Manager Behavior and Manager Selection

Manager Median Tracking Error (3 year)

Tracking error remains high for many LDI investment managers, reaffirming

our view that active managers can add value in these mandates.

 

Sources: eVestment, Barclays, Capital Group

This chart illustrates how the nature of LDI investing has changed over time. It shows the median tracking error of the top 20 long government/credit managers – and, where available, of the top 20 long credit managers over the past 15 years.

The pre-crisis period 1998–2007 shows a steady decline in median tracking error as plan sponsors and their investment managers became more index aware and more focused on controlling risk beyond simply adding duration to the plan. The extreme market dislocation in 2008–2009 drove tracking error much higher again, but this was the result of market condi­tions rather than a deliberate decision; as markets emerged from crisis, track­ing error trended down again. It is worth noting that tracking error for long credit managers has always been lower than for long government/credit managers, partly because credit-only managers have tended to operate under more restrictive investment guidelines.

Long Duration Manager Dispersion

There is sufficient dispersion in manager excess returns for plan sponsors to build well-rounded LDI programs with select investment managers.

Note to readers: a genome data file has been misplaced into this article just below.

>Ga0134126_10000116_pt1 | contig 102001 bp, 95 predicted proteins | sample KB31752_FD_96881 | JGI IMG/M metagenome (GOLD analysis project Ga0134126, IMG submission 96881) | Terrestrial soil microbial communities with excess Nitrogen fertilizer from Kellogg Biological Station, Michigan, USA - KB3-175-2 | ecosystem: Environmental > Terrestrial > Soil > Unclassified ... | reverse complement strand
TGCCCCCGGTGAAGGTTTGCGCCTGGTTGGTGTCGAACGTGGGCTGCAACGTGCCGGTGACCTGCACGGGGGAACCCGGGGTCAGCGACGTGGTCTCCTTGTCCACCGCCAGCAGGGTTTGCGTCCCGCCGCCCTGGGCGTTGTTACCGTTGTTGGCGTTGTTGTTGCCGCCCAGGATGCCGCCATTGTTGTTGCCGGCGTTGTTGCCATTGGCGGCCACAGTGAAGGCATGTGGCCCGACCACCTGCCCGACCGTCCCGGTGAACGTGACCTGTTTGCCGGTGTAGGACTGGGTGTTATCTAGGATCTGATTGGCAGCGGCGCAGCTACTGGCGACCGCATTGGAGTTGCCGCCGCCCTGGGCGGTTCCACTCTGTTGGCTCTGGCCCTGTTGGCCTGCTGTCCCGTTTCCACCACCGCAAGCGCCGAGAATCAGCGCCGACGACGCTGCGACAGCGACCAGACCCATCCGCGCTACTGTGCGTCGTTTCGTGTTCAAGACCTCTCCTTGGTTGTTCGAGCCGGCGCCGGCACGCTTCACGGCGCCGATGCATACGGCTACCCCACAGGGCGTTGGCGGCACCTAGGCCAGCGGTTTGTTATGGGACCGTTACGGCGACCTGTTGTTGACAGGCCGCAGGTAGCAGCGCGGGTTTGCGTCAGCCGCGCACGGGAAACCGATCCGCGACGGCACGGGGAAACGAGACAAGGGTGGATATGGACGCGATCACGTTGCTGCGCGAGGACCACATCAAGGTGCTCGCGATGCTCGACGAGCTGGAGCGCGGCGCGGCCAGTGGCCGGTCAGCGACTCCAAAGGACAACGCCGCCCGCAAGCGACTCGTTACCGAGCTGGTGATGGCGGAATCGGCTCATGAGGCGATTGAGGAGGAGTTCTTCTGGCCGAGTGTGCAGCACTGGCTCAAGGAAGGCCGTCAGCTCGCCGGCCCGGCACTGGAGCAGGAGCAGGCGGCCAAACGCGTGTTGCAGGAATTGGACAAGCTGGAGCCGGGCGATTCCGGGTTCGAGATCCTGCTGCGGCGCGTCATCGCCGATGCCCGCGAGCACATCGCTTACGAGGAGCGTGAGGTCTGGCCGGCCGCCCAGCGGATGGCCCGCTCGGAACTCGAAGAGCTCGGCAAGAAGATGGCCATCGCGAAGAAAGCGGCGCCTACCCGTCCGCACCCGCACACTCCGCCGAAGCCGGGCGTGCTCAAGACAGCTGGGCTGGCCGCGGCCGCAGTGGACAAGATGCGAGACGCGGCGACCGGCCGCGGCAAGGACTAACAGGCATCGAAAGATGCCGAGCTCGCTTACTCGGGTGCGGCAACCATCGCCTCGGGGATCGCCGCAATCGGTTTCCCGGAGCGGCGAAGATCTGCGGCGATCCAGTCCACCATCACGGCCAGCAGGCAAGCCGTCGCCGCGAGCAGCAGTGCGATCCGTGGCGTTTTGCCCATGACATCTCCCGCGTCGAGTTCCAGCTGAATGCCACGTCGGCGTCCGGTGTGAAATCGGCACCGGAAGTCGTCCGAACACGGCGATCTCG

Sources: eVestment, Capital Group

This chart shows a measure of dispersion among active long duration managers. It is interesting to note that manager dispersion declined less than manager tracking error during the pre-crisis period; even as managers became more risk-aware, they continued to follow diverse investment approaches.

Given this diversity, if a plan sponsor has a tracking error target for its long duration assets, imposing this target on each indi­vidual investment manager is inefficient, since aggregated tracking error will then tend to be lower than the target, and thus alpha will not be as high as it could have been. To the extent that correlation of excess returns among managers is low or negative, tracking error budgets for individual managers can be raised, giving each of them more opportunity to add value.

Correlation of Excess Returns vs. Barclays U.S. Long Government/Credit Index

Correlations among manager excess returns are significantly lower than one. By selecting the right combination of managers, plan sponsors can improve the risk-return trade-off.

 

Over a five-year period ending June 30, 2013.
Source: Zephyr StyleADVISOR. Management returns supplied by eVestment Alliance for the 10 largest managers of long duration strategies by assets under management.

This correlation matrix shows that pairwise correlations among manager excess returns are, indeed, significantly lower than one. But it also shows that some managers are clustered while others offer better diversification from the pack. Thus, in selecting managers, plan spon­sors should not just consider investment results in isolation; by picking a stable of managers with a history of low correlation, they can improve the risk/return tradeoff in the LDI assets in aggregate.

Conclusion

Tracking error constrained LDI mandates make sense for many pension plans, especially those that are further along the glide path and have successfully reduced funded status volatility. Plan sponsors can design LDI mandates with tracking error constraints and a set of investment guidelines that allow for adequate flexibil­ity for active managers to generate alpha without giving up sufficient risk control. If implemented well, such plans can result in a good balance between control of funded status volatility and desired excess return from active managers.